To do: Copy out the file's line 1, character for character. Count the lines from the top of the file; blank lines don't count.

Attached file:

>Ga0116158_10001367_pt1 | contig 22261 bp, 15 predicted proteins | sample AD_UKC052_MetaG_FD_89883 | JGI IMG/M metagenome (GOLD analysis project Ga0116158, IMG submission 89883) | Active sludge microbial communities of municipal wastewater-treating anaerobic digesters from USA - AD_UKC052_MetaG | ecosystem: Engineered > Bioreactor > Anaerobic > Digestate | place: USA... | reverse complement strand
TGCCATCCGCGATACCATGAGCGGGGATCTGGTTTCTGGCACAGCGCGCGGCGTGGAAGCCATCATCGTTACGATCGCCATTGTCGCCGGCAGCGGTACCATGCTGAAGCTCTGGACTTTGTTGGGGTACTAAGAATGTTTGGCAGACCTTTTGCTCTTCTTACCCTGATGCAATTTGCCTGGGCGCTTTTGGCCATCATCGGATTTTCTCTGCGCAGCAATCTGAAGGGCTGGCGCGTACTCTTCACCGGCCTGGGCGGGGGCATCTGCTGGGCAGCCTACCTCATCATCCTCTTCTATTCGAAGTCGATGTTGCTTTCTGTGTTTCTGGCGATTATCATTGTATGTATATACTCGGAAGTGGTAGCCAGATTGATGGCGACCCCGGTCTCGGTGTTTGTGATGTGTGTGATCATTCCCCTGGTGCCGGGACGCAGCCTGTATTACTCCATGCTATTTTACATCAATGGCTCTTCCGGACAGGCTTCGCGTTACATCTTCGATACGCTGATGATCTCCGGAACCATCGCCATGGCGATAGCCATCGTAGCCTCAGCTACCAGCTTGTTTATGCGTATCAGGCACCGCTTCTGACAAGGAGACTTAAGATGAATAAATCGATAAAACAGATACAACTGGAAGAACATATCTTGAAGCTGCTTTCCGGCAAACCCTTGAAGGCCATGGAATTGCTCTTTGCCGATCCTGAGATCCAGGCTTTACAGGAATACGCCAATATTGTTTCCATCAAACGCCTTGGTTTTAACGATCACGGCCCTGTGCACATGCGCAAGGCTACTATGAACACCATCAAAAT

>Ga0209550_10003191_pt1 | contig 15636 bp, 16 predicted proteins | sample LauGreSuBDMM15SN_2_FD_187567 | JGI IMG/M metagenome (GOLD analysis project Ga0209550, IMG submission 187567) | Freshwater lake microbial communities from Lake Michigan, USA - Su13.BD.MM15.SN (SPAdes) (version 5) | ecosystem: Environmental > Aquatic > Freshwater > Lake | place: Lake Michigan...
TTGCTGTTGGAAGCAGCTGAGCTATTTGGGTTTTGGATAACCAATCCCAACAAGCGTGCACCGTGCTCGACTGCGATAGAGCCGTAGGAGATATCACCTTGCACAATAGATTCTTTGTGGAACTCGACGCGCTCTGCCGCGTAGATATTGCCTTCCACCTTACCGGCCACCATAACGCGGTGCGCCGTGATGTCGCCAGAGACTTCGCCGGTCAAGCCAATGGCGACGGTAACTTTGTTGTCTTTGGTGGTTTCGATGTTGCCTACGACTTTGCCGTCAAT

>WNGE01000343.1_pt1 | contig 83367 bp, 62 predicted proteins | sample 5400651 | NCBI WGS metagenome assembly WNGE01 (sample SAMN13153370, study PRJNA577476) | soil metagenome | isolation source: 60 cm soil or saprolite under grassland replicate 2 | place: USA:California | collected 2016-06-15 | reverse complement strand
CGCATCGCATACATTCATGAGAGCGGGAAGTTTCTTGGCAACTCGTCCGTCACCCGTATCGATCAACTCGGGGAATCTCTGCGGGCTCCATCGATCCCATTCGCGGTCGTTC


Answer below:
>Ga0116158_10001367_pt1 | contig 22261 bp, 15 predicted proteins | sample AD_UKC052_MetaG_FD_89883 | JGI IMG/M metagenome (GOLD analysis project Ga0116158, IMG submission 89883) | Active sludge microbial communities of municipal wastewater-treating anaerobic digesters from USA - AD_UKC052_MetaG | ecosystem: Engineered > Bioreactor > Anaerobic > Digestate | place: USA... | reverse complement strand